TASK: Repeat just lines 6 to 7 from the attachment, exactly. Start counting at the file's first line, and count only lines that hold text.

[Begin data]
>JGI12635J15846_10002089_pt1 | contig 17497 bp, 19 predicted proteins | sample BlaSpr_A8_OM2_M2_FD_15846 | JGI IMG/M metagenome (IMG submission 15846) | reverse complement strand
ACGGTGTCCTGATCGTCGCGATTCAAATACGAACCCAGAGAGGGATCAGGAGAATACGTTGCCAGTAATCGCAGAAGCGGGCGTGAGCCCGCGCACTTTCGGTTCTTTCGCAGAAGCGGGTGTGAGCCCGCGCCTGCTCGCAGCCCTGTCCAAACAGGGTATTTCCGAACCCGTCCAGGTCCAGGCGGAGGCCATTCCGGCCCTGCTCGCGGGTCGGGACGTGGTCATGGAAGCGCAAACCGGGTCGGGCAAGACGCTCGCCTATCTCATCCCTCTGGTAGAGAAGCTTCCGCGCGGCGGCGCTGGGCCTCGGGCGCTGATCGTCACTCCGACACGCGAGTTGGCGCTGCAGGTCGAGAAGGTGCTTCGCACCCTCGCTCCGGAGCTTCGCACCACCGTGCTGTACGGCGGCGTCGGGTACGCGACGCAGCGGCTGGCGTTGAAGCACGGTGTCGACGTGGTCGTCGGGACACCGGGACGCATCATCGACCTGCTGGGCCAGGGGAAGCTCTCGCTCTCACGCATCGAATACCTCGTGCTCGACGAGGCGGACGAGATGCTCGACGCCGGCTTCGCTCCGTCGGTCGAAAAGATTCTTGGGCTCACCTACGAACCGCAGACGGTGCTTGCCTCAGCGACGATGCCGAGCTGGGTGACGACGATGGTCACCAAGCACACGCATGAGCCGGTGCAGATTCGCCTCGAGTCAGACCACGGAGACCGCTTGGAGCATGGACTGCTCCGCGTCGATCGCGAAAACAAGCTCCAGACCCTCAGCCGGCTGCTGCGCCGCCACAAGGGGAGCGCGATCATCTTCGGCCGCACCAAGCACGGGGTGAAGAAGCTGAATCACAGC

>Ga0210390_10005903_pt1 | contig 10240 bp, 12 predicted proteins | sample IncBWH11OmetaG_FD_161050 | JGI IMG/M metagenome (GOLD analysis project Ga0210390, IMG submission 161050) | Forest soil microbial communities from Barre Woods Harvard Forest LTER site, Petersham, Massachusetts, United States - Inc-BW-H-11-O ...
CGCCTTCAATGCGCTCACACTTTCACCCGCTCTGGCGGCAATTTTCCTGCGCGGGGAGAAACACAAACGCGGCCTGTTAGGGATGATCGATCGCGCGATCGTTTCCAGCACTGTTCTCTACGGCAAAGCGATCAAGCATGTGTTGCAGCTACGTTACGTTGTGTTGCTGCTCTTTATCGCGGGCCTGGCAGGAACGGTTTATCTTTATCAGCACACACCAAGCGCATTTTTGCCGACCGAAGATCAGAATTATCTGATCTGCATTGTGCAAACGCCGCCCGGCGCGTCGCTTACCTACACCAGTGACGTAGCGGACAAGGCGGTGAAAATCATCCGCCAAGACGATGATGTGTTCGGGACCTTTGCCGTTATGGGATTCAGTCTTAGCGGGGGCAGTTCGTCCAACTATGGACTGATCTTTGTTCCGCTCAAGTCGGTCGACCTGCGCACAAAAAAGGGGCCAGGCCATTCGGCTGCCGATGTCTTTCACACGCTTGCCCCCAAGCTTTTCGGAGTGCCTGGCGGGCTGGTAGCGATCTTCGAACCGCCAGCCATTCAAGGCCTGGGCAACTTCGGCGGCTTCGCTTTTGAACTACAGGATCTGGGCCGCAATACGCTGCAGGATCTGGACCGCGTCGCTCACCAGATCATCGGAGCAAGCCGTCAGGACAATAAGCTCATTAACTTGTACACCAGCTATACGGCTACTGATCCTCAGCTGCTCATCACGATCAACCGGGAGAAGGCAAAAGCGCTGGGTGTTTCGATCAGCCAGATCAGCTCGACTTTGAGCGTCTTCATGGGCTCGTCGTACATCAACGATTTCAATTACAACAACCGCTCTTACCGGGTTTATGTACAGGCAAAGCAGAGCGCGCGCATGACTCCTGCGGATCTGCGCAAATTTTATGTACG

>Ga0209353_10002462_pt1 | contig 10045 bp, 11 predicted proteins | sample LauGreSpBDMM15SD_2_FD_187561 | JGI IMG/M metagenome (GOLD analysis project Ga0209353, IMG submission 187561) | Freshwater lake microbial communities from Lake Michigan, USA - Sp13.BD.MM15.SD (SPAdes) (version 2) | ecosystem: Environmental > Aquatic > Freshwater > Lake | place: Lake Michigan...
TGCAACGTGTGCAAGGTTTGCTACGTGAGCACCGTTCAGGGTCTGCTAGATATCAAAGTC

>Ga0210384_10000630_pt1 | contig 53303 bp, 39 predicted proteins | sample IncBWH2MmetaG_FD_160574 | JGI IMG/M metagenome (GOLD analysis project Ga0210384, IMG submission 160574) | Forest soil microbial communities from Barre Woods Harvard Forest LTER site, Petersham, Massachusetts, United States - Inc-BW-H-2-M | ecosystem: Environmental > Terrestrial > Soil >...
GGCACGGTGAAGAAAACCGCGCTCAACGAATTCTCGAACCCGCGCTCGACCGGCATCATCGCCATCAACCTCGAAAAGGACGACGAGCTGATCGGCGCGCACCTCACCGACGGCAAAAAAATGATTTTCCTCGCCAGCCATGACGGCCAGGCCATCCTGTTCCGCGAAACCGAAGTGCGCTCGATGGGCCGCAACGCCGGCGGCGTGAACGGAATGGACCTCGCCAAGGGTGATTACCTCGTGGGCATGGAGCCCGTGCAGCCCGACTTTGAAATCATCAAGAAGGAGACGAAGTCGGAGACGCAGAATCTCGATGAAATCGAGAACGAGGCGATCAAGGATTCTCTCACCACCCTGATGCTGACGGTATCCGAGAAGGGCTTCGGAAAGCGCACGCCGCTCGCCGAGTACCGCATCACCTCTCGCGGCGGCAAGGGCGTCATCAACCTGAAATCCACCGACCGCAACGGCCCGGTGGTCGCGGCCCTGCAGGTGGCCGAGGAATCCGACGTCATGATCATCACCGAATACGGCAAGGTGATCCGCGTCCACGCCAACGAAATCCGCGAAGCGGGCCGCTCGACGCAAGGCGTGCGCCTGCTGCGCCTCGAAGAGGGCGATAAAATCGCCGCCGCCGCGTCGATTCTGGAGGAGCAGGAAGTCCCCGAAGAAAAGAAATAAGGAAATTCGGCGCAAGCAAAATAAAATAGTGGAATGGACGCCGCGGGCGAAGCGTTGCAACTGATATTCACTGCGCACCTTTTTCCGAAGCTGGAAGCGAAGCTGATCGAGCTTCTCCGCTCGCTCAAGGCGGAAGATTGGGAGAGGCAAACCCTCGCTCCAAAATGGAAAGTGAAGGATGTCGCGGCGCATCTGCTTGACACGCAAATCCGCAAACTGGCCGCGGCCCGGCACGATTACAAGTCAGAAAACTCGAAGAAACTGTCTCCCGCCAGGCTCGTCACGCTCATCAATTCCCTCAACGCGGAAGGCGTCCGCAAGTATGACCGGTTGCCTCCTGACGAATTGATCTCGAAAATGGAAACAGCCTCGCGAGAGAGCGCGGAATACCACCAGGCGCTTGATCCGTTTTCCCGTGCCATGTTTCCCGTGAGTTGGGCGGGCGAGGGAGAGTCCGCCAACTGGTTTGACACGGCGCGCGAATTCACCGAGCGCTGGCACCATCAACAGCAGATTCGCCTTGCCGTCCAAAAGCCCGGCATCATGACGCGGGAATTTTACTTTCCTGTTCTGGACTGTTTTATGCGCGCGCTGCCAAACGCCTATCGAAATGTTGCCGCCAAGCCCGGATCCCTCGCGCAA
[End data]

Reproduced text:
TGCAACGTGTGCAAGGTTTGCTACGTGAGCACCGTTCAGGGTCTGCTAGATATCAAAGTC

>Ga0210384_10000630_pt1 | contig 53303 bp, 39 predicted proteins | sample IncBWH2MmetaG_FD_160574 | JGI IMG/M metagenome (GOLD analysis project Ga0210384, IMG submission 160574) | Forest soil microbial communities from Barre Woods Harvard Forest LTER site, Petersham, Massachusetts, United States - Inc-BW-H-2-M | ecosystem: Environmental > Terrestrial > Soil >...